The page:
Quality All-Rounders Have Become A Scarcity Due To Too Much Cricket, Says South Africa Great Jacques Kallis

Sir Garfield Sobers (8032 runs and 235 wickets) is considered to be one of the greatest all-rounders. Imran Khan, Richard Hadlee, Ian Botham, and Kapil Dev were great all-rounders during the 1980s

File image of Jacques Kallis

Jacques Kallis, one of the last multi-skilled legends, says quality all-rounders have become a scarcity in modern-day cricket, especially in Test cricket, because of "too much cricket across formats". (Cricket News)

While Sir Garfield Sobers (8032 runs and 235 wickets) is considered 'greatest of 'em all' across generations, Kallis (25,000-plus runs and nearly 600 wickets in three formats) is inarguably one of the legendary all-rounders the modern era has seen.

In the 1980s, there were four great all-rounders in Imran Khan, Richard Hadlee, Ian Botham and Kapil Dev while the new millennium saw emergence of Kallis and Andrew Flintoff.

But with advent of T20 cricket and mushrooming leagues across the globe with new rules have actually discouraged development of multi-skilled cricketers.

"It is a tough question to answer, all-rounders don't come around every day. There aren't many throughout the history. Lot of things, amount of cricket that is played certainly plays a role," Kallis told PTI during an exclusive interview.

The former Proteas captain is in India to play the Legends League Cricket. 

While he didn't name Indian Premier League but the former KKR coach isn't a great fan of 'Impact Player' rule where a team can change one player during its batting or bowling innings as per need.

"A few T20 competitions have substitutes (IPL) and I am not a big fan of that as it takes away the all-rounder out of your team. The teams that do not have good all-rounders are now playing with 12 men. I am not a huge fan of that. 

"There are lot of little things that add up on to why there aren't too many all-rounders at the moment, as it is surprising as they add so much value to the game. But it's a whole lot of little things coming together," Kallis said.     

Centurion will be tough for India

The Indian team would be embarking on a tough away tour of South Africa, the only major Test playing nation where it hasn't won a single Test series in 31 years. 

The focus will be on the two Test matches, which is a part of World Test Championship (WTC) cycle even as ODIs and T20s are part of the full tour.

The stars from both sides (Virat Kohli, Rohit Sharma, Jasprit Bumrah, Kagiso Rabada) will only be playing the traditional format during the series.

"This is a good Indian team but South Africa is tough to beat in South Africa. Centurion will probably suit South Africa and Newlands will probably suit India. It will be a good series and it will come down to one or two sessions that one team might play better than the other. It would be a closely-fought contest," said Kallis.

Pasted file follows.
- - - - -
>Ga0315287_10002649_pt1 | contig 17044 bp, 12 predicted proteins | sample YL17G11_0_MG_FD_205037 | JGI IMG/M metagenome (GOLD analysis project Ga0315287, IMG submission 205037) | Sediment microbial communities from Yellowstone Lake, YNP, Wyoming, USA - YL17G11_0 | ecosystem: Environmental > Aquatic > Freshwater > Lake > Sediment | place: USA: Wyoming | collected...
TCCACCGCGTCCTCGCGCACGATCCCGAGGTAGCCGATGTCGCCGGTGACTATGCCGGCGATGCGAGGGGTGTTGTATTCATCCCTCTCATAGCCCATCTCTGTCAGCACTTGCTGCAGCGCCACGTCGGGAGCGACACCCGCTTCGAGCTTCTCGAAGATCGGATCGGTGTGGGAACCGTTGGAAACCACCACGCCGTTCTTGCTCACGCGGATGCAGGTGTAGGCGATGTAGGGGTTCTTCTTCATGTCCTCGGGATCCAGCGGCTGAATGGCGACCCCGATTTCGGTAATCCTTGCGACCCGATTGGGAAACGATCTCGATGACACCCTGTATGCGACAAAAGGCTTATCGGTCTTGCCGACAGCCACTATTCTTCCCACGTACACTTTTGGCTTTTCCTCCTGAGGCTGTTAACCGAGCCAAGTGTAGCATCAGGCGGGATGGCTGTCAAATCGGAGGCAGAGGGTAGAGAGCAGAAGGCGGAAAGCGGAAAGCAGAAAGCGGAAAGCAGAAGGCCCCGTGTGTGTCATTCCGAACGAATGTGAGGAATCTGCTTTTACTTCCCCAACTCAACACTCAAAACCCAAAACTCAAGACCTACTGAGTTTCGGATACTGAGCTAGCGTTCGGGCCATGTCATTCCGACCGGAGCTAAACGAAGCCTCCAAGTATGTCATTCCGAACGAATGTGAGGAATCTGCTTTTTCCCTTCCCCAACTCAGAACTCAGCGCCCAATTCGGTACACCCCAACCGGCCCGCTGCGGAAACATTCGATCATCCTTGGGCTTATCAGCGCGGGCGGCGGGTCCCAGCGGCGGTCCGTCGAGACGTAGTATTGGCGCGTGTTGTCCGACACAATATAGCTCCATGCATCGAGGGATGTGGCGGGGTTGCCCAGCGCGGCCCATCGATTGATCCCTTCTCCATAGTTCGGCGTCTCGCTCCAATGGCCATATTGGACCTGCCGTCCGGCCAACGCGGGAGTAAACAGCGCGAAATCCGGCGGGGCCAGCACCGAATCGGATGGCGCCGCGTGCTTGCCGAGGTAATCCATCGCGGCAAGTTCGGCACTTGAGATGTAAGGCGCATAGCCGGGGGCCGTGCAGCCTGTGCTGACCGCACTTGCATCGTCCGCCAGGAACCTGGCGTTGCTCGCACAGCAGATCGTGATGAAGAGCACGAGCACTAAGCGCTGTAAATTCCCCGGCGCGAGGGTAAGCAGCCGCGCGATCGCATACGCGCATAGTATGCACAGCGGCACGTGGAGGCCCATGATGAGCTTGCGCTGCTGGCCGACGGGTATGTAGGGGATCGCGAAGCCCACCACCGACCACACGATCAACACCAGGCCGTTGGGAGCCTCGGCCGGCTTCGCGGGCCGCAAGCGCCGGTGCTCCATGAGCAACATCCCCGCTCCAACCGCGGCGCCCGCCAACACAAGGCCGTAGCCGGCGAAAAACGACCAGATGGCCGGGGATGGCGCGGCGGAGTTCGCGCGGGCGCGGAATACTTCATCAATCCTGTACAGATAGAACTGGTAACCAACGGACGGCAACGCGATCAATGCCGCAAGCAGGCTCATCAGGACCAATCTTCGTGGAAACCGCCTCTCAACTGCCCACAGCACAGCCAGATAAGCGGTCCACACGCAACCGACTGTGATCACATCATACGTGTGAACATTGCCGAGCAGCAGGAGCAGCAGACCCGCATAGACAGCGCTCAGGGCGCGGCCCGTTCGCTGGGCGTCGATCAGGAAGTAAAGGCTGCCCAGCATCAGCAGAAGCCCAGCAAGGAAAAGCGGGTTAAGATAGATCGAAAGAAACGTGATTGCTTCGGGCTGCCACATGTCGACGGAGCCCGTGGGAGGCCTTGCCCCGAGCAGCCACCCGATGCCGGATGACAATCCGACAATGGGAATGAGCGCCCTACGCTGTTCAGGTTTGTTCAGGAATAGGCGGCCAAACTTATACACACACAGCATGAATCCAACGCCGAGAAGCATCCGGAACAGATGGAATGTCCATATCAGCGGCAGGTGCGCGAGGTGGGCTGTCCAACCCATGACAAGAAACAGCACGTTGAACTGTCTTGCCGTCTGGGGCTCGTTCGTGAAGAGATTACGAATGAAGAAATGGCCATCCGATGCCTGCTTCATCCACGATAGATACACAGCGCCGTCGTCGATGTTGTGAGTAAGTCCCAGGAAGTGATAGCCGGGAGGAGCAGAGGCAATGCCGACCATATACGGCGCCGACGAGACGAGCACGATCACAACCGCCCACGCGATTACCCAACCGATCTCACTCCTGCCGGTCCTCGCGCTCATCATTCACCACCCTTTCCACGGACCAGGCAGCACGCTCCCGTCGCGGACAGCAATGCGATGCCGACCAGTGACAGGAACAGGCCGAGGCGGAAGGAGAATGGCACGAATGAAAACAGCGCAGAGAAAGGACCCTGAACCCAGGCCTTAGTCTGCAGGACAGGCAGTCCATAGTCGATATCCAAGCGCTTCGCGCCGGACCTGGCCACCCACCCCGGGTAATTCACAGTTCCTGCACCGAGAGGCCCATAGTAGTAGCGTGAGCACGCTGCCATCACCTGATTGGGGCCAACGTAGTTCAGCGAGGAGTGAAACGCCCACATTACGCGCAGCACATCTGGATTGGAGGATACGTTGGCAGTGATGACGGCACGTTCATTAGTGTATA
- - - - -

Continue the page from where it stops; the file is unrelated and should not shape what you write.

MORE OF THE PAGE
Transitions are tough, get youngsters ready

The Indian team's average age is in mid-30s. Skipper Rohit is 36 and main batter Virat Kohli is 35. Ravichandran Ashwin and Ravindra Jadeja are 37 and 35 respectively while Mohammed Shami 33. 

There would be a transition sooner or later in another couple of years and Kallis feels that if talented youngsters are groomed by keeping them with senior team, the handing of baton becomes easier. 

"Older players obviously have got the knowledge and you would combine that with younger players. That's the job of coaches and selectors to make sure so that even if younger players might not be playing, they are in that environment where they can learn from the older players," said Kallis, who scored 45 Test hundreds in his illustrious 18-year career in which he played 166 Tests.

It is imperative that youngsters are travelling to unfamiliar territories and soaking in all knowledge available watching those who have been there and done that.  

"(They should) travel to these parts of the world that they are probably not used to and learn from sitting on the side, try to pick up as much knowledge as possible and play those warm-up games where big players are resting for. Picking up knowledge helps a lot and transition when a few players are retiring, it becomes little bit easier," he elaborated.

Having started his career in mid-90s just when players like Kepler Wessels, Peter Kirsten, Andrew Hudson had all retired or were on verge of retirement, Kallis felt that back in the day, Proteas had a good system of changeover in place.

"Certainly, when I started, South Africa were very good at transitioning younger players into good international players and that obviously needs to be done when senior players retire."     

A bit of luck on big days

A part of the South African side that had to bear the label of "chokers" for not winning big-ticket events, Kallis understands the pain of the current Indian team that has now lost nine semi-finals or finals at marquee ICC competitions. 

"You need a little bit of luck in these tournaments to go your way. You could end up being at the wrong end of the toss or bad end of the conditions, you need little bit of luck as players certainly don't go out there to lose. 


"From that point of view, you can get beaten by a better team on the day and you have got to put your hand up and accept it. Try to learn from those things," he said.